‘We stick to ourselves’: the interaction between social and human capitals amongst post-accession Poles in Southampton

Thursday, June 27, 2013
D1.18A (Oudemanhuispoort)
Derek McGhee , Sociology, Social Policy and Applied Social Sciences Division, University of Southampton
Post-accession Polish migrants’ preference for close-knit kin-ship networks has been observed in our fieldwork in Southampton (and numerous other studies in the UK). In this paper we will examine some of the rhetoric and practices that are associated with these network preferences in terms of what Pietka (in her study based in Glasgow) calls post-accession Poles’ dichotomous perceptions of other migrant Poles and their tendency to migrate to, or with, close friends and family members in the UK. We shall also examine post-accession Poles’ tendency (also observed by Gill in Lancashire) of avoiding the established Polish institutions set up by post war Poles and their descendants. Following Ryan (2008) we focus on the social capital implications of our participants’ social network preferences and practices in the context of their limited human capital (as English speakers). Most of our participants are not competent English speakers; they also have few opportunities to improve their English because they told us ‘they live with Poles, work with Poles, buy food in Polish shops and watch Polish TV’. We conclude that the interaction of our participants’ relationships to post-accession and ‘established’ co-ethnics and their limited contact with non-Polish groups in Southampton could lead to them being deprived of the ‘network mediated benefits’ which could exist beyond their immediate family and close circle of friends (Portes 2010).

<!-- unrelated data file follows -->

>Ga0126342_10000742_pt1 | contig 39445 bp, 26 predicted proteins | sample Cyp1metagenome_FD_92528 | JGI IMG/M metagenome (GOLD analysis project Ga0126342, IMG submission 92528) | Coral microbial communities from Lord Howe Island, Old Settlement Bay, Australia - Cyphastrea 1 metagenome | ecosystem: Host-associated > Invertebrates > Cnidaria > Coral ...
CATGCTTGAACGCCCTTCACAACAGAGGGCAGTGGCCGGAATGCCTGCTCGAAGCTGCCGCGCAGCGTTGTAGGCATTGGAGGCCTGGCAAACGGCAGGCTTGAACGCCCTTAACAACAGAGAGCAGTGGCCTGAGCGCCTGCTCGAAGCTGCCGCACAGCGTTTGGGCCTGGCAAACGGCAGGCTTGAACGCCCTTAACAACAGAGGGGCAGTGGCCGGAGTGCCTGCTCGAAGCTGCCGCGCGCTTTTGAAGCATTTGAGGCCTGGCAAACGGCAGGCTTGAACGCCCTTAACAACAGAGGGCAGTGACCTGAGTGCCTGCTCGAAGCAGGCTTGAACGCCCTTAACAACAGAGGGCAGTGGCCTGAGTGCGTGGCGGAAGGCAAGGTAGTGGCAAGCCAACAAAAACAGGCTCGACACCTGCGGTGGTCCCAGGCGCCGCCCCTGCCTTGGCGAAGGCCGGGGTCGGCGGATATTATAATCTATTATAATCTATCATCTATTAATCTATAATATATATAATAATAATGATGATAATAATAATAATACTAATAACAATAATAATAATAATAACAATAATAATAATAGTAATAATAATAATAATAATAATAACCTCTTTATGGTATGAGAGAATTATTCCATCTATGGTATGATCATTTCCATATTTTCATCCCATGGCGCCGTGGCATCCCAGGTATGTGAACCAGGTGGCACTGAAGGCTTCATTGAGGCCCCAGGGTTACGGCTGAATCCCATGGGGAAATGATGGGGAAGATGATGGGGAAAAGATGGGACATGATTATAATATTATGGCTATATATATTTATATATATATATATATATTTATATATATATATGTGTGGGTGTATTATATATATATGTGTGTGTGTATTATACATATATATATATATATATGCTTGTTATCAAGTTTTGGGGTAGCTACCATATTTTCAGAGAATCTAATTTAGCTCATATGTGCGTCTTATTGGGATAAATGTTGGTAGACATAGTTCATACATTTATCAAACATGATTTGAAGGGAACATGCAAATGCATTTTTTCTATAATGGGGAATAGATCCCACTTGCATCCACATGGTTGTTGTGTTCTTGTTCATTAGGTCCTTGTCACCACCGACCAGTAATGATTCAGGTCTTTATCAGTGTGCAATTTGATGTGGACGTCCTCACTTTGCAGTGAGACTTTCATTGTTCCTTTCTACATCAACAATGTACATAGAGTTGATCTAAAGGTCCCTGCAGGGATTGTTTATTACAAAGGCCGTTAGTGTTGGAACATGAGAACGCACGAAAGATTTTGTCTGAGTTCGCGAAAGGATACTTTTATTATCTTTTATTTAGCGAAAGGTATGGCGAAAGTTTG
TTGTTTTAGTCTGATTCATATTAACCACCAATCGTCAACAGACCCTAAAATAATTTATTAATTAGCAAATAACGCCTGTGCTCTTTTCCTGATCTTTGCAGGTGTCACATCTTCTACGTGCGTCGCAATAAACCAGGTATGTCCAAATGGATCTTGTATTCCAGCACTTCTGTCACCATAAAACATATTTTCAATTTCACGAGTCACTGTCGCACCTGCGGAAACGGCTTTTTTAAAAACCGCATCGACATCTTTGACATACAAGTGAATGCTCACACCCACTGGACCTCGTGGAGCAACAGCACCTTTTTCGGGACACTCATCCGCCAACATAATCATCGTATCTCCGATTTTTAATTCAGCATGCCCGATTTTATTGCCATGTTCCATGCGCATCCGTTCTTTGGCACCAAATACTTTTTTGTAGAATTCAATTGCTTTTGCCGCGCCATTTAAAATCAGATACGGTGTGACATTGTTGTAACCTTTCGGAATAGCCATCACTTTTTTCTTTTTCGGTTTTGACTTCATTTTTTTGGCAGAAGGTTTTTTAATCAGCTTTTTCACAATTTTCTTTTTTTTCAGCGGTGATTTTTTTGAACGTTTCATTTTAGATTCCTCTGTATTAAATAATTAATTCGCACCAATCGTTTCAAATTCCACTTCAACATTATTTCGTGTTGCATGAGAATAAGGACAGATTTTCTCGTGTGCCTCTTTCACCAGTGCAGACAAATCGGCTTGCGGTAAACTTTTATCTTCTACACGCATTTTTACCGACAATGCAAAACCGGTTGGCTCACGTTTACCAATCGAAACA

Policy questions: what will this mean for the 0.5 generation of post-accession Poles? Will this lead to the inter-generational transmission of disadvantage and a lack of ethnic capital?

  • A8 Poles_McGhee et al_ June 2013_CES paper.docx (78.8 kB)